How do we help the “holy souls”? The Catechism of the Catholic Church recommends prayer for the dead in conjunction with the offering of the Eucharistic Sacrifice and encourages “almsgiving, indulgences, and works of penance undertaken on behalf of the dead” (CCC #1032). Let us not forget to pray for our dear departed, have Masses offered for them, visit their graves, and make daily sacrifices for them. God can foresee and apply the merits of our prayers, penances and works of charity, done even years after their death, for our departed dear ones, in favor of our deceased dear ones, now of their deaths.
Eternal Rest grant unto our dear ones who left us behind O Lord.
And let Perpetual light shine upon them.
May their souls and the souls of the faithful departed through the mercy of Rest in Peace! Amen
Dear readers, have you prayed for the repose of the souls of your loved ones? Pray for them and offer a Mass for them. They will be praying for you from heaven. May you be transformed through their Prayers.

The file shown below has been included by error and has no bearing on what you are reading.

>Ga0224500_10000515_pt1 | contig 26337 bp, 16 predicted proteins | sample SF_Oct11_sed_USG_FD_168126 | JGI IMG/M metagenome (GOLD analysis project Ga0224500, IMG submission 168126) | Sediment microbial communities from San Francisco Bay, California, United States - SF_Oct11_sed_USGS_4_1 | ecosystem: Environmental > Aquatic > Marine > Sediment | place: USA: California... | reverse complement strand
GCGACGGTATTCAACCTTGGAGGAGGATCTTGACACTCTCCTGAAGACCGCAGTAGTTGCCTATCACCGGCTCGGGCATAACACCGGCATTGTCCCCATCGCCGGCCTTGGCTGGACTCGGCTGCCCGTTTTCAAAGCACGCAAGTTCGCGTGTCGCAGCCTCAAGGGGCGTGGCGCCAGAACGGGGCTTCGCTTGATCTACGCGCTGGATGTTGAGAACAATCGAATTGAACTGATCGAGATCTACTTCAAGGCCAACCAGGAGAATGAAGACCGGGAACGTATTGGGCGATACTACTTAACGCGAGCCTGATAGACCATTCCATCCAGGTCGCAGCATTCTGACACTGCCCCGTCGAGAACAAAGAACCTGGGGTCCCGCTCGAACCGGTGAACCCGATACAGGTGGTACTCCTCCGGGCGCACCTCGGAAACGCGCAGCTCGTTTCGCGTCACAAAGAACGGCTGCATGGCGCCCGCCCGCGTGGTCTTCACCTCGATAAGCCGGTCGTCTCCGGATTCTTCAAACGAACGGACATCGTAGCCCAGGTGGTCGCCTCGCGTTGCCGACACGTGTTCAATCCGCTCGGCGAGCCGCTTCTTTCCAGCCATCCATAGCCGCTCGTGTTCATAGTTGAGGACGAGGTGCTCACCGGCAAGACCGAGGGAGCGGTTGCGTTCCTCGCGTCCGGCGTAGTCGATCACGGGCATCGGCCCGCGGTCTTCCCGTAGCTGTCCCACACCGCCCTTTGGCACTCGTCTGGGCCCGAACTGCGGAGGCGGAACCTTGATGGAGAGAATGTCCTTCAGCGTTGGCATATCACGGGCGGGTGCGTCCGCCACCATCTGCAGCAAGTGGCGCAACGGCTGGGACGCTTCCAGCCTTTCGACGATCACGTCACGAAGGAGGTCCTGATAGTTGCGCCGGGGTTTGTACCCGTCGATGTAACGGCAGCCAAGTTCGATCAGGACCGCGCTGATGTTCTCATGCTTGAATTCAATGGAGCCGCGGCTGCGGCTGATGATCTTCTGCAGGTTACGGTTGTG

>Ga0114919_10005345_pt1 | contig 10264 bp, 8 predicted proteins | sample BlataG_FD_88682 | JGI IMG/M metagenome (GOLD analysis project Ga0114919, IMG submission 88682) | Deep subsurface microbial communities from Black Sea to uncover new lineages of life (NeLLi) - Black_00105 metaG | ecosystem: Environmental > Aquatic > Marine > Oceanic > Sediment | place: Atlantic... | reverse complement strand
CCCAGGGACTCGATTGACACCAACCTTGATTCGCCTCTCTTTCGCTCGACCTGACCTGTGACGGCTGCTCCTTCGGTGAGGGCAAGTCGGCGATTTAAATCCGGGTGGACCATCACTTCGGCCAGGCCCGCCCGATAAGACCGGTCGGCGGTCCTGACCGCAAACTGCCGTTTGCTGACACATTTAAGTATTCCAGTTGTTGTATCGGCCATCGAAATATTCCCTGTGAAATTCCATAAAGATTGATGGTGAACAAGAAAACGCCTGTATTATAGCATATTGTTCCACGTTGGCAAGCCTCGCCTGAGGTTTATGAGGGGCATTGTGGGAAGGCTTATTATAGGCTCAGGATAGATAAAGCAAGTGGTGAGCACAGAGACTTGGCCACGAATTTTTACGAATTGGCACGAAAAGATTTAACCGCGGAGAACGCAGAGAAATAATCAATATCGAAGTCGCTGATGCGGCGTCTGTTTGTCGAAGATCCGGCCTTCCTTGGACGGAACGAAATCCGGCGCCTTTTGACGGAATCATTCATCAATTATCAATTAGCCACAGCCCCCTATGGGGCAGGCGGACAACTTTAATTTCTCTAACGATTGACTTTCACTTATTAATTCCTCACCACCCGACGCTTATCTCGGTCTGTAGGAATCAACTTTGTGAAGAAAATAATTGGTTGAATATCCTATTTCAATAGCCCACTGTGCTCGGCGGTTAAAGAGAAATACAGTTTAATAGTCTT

The feast and its objectives: All baptized Christians who have died and are now with God in glory are considered saints. All Saints Day is intended to honor the memory of countless unknown and uncanonized saints who have no feast days. Today we thank God for giving ordinary men and women a share in His holiness and Heavenly glory as a reward for their Faith. This feast is observed to teach us to honor the saints, both by imitating their lives and by seeking their intercession for us before Christ, the only mediator between God and man (I Tim. 2:5). The Church reminds us today that God’s call for holiness is universal, that all of us are called to live in His love and to make His love real in the lives of those around us. Holiness is related to the word wholesomeness. We grow in holiness when we live wholesome lives of integrity truth, justice, charity, mercy, and compassion, sharing our blessings with others.